3D printing

Staedtler’s 3D printed Pen arrived

Here’s a quick follow up to my previous blog posts about Staedtler’s 3D printed pen.
Staedtler 3Dsigner

A while ago I designed a 3D pen and ordered it from Staedtler. I paid €23.89 (~$31.40; €28), that’s €19.99 for the fountain pen and €3.90 for postage. When I arrived in Germany earlier this month it was already waiting for me, but I only had a chance to look at it now that I am back in the UK.

Staedtler 3Dsigner

Here’s a quick look at some points I want to mention:

  • In reality the cap doesn’t look as oversized as I thought it might.
  • I ordered an M nib, but got an A nib. Luckily I got the right handed version, which is the one I need.
  • The printed text doesn’t align as shown on the photos.
  • You can see from the surface structure that the body of this pen is 3D printed. This adds to the charm of the first 3D printed pen from a big manufacturer, I think you should be able to see it.

Staedtler 3Dsigner

The wrong nib might be a one off problem, so I’ll just disregard this as a simple mistake. I am sure Staedtler would send me an M nib if I’d complain [1]As far as I know they’re quite nice to their customers. They’ve certainly always replied to my emails, but other companies haven’t..

In the designer software the text is on the side
In the designer software the text is on the side
The text on the real pen is much lower
The text on the real pen is much lower

The printed text being lower than shown on the iPad is more of an issue for me. It means that whatever you print is resting on the hand, between thumb and index finger when you write. In case of your own name, like in my case, I prefer it not being visible – so it’s fine for me, but the point is that what you get is not the same as what you see when you design the pen – it’s not WYSIWYG.

You can see from the surface that it's 3D printed
You can see from the surface that it’s 3D printed

For some pens, like the Lamy Safari, front and body can be screwed together in two ways – so that the logo is on the top or on the bottom. The Staedtler 3Dsigner front and body can only be screwed together in one way, so the text you printed will always end up in the same place.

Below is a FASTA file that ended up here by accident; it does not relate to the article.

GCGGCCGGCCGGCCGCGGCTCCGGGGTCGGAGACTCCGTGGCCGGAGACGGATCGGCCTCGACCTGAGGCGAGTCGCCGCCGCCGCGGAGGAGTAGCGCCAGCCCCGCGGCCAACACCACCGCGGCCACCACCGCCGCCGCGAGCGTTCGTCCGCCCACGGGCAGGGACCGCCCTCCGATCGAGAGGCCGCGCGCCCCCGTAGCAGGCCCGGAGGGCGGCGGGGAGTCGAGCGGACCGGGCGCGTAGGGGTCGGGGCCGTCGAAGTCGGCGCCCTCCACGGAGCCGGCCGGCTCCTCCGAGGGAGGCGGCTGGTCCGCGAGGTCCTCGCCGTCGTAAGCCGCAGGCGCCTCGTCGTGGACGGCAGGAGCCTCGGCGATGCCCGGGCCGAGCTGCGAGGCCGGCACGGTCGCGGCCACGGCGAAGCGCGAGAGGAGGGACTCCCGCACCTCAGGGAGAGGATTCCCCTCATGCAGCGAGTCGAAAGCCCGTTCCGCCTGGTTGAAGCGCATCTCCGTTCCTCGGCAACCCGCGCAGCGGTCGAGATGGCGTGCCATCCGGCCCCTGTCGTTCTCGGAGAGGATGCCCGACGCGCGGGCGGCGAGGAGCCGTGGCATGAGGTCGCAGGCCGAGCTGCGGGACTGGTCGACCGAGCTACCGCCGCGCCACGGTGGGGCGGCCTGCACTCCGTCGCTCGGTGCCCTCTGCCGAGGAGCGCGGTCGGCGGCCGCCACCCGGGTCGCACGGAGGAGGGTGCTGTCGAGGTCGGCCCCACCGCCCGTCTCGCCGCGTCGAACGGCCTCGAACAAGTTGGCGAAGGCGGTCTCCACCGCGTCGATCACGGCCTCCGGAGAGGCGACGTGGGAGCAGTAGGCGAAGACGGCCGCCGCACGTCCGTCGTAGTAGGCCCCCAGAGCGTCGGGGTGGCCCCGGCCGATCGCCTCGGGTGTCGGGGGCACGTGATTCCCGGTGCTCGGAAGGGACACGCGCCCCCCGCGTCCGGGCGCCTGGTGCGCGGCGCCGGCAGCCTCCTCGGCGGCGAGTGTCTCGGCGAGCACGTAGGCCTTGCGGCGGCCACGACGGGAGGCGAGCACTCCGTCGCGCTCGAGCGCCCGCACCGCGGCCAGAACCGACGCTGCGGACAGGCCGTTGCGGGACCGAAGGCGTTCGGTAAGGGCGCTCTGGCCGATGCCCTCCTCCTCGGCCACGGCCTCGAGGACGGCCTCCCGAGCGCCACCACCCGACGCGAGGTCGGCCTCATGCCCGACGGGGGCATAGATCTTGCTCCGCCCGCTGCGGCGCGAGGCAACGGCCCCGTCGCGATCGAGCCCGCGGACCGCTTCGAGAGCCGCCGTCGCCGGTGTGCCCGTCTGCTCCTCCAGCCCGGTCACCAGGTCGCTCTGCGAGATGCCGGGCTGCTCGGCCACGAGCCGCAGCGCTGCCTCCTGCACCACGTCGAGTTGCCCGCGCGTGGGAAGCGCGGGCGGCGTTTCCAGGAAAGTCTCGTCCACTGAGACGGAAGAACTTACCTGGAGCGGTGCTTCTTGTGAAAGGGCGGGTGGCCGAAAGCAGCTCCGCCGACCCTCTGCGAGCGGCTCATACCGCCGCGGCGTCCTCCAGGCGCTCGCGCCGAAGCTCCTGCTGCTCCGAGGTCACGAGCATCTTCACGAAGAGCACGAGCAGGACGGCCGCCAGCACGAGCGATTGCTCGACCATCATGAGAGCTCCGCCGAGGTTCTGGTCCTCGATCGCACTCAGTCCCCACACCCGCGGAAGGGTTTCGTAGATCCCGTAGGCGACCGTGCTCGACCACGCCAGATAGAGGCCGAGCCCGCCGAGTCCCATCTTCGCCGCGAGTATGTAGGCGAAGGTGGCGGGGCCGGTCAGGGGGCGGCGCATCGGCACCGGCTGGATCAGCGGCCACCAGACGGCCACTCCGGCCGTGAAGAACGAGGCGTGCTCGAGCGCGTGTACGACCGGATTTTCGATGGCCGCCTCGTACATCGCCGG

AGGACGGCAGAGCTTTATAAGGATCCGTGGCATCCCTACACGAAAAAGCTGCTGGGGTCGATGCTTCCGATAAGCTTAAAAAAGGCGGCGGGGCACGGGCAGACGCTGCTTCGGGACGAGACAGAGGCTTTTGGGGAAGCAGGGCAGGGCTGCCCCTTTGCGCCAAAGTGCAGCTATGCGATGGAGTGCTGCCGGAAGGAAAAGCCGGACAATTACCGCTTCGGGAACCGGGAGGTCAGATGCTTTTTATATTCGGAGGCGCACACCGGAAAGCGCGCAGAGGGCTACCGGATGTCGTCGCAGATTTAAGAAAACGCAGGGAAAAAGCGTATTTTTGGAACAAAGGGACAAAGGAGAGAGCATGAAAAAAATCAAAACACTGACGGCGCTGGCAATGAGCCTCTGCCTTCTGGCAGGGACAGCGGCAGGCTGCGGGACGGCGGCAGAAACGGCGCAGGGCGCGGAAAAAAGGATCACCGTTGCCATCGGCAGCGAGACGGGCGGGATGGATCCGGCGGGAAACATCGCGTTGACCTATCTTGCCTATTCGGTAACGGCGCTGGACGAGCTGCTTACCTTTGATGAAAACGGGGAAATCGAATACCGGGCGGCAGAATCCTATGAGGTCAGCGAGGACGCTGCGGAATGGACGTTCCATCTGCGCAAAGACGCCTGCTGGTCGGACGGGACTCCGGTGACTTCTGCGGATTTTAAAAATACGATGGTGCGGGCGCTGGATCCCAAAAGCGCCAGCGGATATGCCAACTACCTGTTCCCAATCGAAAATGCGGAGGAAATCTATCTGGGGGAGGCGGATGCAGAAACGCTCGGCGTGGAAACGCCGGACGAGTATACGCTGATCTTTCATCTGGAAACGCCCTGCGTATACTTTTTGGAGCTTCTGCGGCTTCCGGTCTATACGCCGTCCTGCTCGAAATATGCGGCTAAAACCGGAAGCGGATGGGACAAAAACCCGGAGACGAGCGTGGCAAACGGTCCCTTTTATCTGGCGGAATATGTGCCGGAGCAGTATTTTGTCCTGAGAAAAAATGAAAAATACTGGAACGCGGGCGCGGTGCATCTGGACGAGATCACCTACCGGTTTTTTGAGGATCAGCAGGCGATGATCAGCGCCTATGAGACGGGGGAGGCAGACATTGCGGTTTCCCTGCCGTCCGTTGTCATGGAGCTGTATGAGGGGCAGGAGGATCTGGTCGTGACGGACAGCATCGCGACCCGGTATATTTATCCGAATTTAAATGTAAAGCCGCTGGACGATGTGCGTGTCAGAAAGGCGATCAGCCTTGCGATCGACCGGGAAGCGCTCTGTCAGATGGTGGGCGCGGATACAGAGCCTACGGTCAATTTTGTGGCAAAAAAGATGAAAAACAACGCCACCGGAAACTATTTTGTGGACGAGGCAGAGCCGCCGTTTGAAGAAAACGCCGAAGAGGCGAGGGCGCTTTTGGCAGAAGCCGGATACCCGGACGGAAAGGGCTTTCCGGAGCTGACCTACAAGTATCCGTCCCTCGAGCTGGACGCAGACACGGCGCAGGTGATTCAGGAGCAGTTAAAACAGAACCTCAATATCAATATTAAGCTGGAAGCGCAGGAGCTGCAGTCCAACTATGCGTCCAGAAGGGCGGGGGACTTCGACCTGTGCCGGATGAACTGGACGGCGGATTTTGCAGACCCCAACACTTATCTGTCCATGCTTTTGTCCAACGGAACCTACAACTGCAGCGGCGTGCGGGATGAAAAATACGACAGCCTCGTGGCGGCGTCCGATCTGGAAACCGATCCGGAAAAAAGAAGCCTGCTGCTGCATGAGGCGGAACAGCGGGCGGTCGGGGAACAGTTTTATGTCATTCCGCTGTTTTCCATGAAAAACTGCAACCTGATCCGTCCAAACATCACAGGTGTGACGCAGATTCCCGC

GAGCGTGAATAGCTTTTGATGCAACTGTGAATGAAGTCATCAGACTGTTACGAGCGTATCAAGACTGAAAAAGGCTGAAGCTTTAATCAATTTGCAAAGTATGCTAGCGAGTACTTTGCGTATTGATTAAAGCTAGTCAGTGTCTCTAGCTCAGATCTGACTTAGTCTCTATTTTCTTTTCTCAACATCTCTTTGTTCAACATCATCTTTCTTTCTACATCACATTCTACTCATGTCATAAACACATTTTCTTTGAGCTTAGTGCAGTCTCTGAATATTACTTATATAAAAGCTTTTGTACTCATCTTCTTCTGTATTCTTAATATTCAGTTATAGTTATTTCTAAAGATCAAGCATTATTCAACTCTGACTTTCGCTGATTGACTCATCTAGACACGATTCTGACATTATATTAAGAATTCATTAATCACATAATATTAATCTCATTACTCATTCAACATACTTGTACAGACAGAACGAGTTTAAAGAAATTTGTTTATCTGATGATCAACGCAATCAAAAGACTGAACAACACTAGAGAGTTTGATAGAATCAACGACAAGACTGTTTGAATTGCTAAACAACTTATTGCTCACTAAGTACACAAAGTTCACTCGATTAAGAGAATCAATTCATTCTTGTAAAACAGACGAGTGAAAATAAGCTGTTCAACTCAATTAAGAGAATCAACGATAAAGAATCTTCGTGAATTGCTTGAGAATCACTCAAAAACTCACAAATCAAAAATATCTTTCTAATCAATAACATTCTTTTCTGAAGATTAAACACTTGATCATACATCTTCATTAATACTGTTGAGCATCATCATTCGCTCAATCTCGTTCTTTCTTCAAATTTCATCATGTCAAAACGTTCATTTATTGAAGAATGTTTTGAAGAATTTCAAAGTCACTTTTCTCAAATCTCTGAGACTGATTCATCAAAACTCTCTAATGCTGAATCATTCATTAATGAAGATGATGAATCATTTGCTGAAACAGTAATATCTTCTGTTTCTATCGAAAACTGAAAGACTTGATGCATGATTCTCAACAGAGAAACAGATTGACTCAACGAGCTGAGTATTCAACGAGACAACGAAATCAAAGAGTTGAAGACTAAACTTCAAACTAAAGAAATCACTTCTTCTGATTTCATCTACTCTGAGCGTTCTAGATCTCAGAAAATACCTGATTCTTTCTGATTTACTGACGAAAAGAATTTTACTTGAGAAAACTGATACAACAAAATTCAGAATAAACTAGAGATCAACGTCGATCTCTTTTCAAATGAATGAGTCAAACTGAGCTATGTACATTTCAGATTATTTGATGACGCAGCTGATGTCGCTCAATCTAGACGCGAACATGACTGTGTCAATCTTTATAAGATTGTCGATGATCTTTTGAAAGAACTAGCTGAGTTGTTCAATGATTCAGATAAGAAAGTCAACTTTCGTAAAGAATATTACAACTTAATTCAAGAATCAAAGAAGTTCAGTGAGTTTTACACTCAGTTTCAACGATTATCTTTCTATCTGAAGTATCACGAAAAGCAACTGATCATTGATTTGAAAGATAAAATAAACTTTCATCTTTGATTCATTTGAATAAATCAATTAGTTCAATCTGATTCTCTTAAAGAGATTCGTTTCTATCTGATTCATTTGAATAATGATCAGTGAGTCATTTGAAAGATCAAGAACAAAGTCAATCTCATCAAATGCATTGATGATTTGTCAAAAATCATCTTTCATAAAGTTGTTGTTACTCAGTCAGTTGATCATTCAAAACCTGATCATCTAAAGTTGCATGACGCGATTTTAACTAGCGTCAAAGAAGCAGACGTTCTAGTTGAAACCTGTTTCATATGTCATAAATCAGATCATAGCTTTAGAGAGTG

Not everything is 3d printed - the logo for example isn't
Not everything looks 3d printed – the logo for example isn’t

Recently I took part in a factory tour at Staedtler where I asked a few questions about this pen. I also saw the room where these are assembled (but it was empty when the factory tour took place). My understanding is that Staedtler would like to make these 3D printed pens available outside Germany, too, but getting them to the customers on time doesn’t seem to be a trivial problem. I hope they’ll be available in the UK and other countries soon, too.


Price and exchange rates: August 2016


1 As far as I know they’re quite nice to their customers. They’ve certainly always replied to my emails, but other companies haven’t.

Designing a 3D printed pen

…just a quick follow up to yesterday’s blog post about Staedtler’s 3D-printed pen.

Staedtler’s app needed to design the 3D printed pen is (currenlty) only available for the iPad. When I got my hand on an iPad another problem came up. You can only get Staedtler’s app from the German Apple App Store. I did manage to get access to the German App Store, but it wasn’t not easy, so I thought I make a quick video of how the process of choosing/designing your pen looks like – for those unable to try it out themselves.

Here’s a look at ‘designing’ a Fusion-Line pen.

In the YouTube comments Julie Paradise pointed out that the difference between the  M and the A (beginner) nibs is that A nibs

…have the tipping of the nib shaped differently, more “forgiving” to rotating the pen while writing instead of having a smaller “sweet spot”.

Here’s a look at ‘designing’ an Icon-Line pen.

I guess we’ll see many more 3D printed pens in the future. As a start in this new era Staedtler’s Fusion and Icon-Line seem rather good.

Staedtler’s 3D printed Pen

I just noticed that Staedtler let’s you design your own pen in 3D. They will then 3D-print it and send it to you.

What a great idea.

Image © Staedtler
Image © Staedtler

As far as I can tell this service is currently only available in Germany and you need an iPad to design the pen.

PS: For Staedtler’s web sites you can’t leave out the “www.”, so staedtler.de will (currently) not work. You can find the page for this pen at https://www.staedtler.de/de/produkte/staedtler-3dsigner/.


I believe that the use of the image shown, taken from Staedtler’s web site,  in this blog post falls under “fair dealing” as described by the UK Copyright service.

Erasers, pencils and 3D pens

I just found out that Erasers are ‘an instrument of the devil and should be banned’. That came as a surprise.

Not only did erasers turn out to be evil, apparently you can summon demons with pencils.

Come on, what’s going on with British newspapers this morning‽ No need to sell stories in such a sensationalistic way.


Since we’re talking about surprising things anyway: I was also surprised to find out that 3D pens are very cheap now. You can now get one for under £30 / under $45. I think they started out costing more than three times that. Of course the more expensive ones might be better, but I wouldn’t know – I haven’t tried any.